Plasma Mg is closely regulated between 1.7-2.1 meq/L (.7-1 mmol/l or 1.7-2.4 mg/dl). This regulation of plasma levels involve interaction between gut (absorption), bone (storage) and kidneys (excretion).1
Magnesium deficiency is multifactorial. Magnesium deficiency has been demonstrated in 7-11% of hospitalized patients and co-exists with other electrolyte imbalances including potassium and phosphate in 40% of cases and to a lesser extent with sodium and calcium.2 Absorption of both magnesium and calcium are inter-related ,with concomitant deficiencies of both ions well described. Hypocalcaemia enhances the secretion of parathyroid hormone (PTH). Hypomagnesaemia impairs hypocalcaemia induced PTH release, which is corrected within minutes of magnesium infusion Magnesium is also required for the sensitivity of target tissues to PTH and vitamin D metabolites. In addition to interactions with calcium, magnesium has a major effect on the regulation of transmembrane sodium and potassium movement.2
It has been proved by a clinical trial that ionized Mg is a better indicator of magnesium balance in the body than the total Mg concentration.3 Hence more importance should be given to ionized Mg level than to total Mg comcentration.
Magnesium Toxicity:
Magnesium toxicity is very rare except in certain instances where renal failure prevents urinary excretion (i.e., in the situation where magnesium-containing drugs are given to a patient with renal dysfunction). Symptoms include central nervous system depression, skeletal muscle paralysis, and in extreme cases, coma and death. As plasma magnesium rises above 4 mEq/liter, the deep tendon reflexes are first decreased and then disappear as the plasma level approaches 10 mEq/liter. At this level respiratory paralysis may occur. Heart block can also be caused by the low plasma levels of magnesium. Serum magnesium concentrations in excess of 12 mEq/L may be fatal.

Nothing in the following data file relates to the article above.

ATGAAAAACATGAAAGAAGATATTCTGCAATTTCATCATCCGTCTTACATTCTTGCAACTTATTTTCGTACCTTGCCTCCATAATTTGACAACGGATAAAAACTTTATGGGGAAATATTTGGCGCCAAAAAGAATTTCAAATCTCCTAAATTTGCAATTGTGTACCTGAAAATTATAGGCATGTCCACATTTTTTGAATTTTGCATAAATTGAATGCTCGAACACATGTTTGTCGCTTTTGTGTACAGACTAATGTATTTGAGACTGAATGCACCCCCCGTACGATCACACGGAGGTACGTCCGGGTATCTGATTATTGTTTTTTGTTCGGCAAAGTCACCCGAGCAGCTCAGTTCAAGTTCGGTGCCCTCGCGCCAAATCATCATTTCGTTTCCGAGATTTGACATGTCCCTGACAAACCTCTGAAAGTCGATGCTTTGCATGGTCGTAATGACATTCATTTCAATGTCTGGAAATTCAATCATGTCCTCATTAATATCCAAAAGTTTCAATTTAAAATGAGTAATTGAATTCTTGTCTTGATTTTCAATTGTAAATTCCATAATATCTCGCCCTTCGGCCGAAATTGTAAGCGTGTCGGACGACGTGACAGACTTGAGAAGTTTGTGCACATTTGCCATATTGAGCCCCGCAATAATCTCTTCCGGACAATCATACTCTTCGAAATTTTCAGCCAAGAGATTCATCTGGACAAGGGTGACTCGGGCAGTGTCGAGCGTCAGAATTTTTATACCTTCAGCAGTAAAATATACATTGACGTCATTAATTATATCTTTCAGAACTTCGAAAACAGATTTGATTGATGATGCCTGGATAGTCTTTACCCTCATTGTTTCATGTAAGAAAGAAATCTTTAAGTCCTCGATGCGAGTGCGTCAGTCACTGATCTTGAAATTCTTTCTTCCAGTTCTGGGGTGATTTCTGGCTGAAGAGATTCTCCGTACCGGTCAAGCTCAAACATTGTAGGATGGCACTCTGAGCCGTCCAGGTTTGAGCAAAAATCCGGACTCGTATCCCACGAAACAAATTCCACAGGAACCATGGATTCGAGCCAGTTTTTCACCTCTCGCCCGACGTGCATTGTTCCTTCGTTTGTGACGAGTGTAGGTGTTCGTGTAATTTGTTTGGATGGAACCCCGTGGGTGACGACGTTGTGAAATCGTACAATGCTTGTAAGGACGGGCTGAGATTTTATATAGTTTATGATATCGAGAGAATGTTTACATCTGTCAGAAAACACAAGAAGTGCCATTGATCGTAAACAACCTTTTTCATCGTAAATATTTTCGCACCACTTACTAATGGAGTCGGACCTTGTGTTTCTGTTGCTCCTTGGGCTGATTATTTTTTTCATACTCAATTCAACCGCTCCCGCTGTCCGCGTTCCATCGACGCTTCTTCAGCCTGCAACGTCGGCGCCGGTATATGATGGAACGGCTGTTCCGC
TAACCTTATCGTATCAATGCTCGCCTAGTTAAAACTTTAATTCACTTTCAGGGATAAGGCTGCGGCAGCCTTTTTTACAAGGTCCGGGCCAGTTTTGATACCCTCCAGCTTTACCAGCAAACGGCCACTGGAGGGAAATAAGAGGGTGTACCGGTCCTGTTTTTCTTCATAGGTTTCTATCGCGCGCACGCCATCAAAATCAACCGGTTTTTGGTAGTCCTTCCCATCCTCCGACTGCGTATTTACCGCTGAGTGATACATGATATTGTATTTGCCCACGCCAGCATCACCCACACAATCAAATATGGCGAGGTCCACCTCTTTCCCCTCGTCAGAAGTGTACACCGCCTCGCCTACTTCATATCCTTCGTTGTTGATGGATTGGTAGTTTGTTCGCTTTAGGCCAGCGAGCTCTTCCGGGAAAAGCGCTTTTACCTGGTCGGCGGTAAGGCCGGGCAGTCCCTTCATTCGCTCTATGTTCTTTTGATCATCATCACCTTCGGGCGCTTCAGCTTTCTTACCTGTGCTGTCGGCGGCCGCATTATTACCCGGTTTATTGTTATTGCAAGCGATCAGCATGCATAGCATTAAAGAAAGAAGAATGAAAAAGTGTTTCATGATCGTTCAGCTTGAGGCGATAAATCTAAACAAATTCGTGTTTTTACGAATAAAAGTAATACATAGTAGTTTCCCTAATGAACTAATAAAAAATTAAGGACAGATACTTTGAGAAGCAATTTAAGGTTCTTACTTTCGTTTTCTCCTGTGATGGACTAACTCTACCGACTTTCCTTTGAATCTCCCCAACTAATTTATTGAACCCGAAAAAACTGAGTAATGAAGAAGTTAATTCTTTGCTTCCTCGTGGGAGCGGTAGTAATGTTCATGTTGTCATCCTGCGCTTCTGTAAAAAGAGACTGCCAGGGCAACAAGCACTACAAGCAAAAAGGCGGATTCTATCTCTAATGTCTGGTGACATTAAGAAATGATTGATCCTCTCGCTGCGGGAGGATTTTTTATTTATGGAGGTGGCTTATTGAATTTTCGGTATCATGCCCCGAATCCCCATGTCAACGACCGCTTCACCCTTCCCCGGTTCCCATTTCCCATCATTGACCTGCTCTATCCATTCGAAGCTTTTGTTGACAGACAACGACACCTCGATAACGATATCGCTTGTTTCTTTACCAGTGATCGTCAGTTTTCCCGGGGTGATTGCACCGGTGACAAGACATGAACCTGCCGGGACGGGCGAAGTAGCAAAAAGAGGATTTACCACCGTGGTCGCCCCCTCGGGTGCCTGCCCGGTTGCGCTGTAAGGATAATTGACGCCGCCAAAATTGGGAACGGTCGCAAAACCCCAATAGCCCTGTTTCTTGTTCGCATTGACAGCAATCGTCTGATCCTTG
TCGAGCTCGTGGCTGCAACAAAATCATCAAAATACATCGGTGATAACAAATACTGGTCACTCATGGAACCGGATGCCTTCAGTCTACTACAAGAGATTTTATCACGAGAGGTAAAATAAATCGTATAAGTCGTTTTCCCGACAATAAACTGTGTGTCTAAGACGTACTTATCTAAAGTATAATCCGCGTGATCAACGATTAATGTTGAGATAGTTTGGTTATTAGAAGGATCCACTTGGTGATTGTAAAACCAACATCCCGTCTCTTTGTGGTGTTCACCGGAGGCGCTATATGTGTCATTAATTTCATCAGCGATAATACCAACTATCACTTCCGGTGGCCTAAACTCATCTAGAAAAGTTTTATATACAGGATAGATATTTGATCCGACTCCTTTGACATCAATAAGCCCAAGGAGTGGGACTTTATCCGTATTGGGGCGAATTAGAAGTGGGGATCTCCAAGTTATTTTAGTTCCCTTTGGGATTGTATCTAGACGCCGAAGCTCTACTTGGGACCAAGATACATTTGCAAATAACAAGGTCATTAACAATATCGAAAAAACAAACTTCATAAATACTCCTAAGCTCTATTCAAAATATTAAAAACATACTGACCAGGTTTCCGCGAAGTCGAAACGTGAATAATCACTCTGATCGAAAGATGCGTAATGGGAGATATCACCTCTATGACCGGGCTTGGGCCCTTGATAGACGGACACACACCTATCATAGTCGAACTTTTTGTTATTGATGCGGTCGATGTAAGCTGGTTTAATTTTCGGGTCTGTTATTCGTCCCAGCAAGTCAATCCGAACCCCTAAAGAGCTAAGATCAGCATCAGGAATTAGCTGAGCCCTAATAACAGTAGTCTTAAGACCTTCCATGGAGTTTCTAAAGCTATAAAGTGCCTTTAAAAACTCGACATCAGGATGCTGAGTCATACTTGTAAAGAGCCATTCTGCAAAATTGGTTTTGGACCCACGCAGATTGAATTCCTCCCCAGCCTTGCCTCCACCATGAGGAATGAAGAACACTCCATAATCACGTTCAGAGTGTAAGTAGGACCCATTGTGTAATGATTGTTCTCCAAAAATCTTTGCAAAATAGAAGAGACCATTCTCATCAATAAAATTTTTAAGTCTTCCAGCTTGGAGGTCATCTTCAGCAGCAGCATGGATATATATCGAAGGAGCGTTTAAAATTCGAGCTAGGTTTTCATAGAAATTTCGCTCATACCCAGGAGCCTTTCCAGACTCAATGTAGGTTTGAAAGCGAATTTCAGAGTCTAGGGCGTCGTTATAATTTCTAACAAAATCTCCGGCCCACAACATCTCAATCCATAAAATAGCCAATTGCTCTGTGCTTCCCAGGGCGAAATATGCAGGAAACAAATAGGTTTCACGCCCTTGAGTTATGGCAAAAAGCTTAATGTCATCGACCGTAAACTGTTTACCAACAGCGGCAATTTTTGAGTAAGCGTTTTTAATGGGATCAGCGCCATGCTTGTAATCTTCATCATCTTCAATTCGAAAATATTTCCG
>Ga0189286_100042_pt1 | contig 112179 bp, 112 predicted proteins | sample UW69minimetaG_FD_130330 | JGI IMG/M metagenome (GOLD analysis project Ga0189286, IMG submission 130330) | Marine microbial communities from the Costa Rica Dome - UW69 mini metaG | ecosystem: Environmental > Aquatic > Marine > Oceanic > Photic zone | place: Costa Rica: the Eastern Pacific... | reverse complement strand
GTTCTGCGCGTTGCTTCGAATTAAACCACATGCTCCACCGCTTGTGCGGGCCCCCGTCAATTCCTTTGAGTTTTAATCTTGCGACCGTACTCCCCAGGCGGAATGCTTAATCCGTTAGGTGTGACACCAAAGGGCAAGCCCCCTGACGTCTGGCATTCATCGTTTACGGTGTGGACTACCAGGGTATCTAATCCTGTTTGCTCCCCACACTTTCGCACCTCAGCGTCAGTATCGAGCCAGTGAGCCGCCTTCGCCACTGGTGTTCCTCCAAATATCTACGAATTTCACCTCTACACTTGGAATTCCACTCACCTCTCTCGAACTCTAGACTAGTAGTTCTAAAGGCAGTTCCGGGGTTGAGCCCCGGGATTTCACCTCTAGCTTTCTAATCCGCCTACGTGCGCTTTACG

The antidote for magnesium toxicity is calcium gluconate (10mL of 10% solution over 10 minutes) by slow intravenous injection. The patient requires ECG monitoring during and after administration because of the potential for cardiac arrhythmias. Resuscitation and ventilator support should be available during and after dose administration of both magnesium sulphate and calcium gluconate.
Physiological Role:
Magnesium is an important caution that functions as a cofactor in many enzyme pathways.
Mg modulates and controls cell calcium entry and calcium release from sarcoplasmic and endoplasmic reticular membranes. This calcium transportation control is responsible for its numerous physiological roles among which are control of neuronal activity, cardiac excitability, neuromuscular transmission, muscular contraction, vasomotor tone, blood pressure and peripheral blood flow.
The physiological role of Mg is due to its calcium channel blocking properties at smooth muscle, skeletal muscle and conduction system levels. The analgesic properties are due to NMDA receptor blocking action.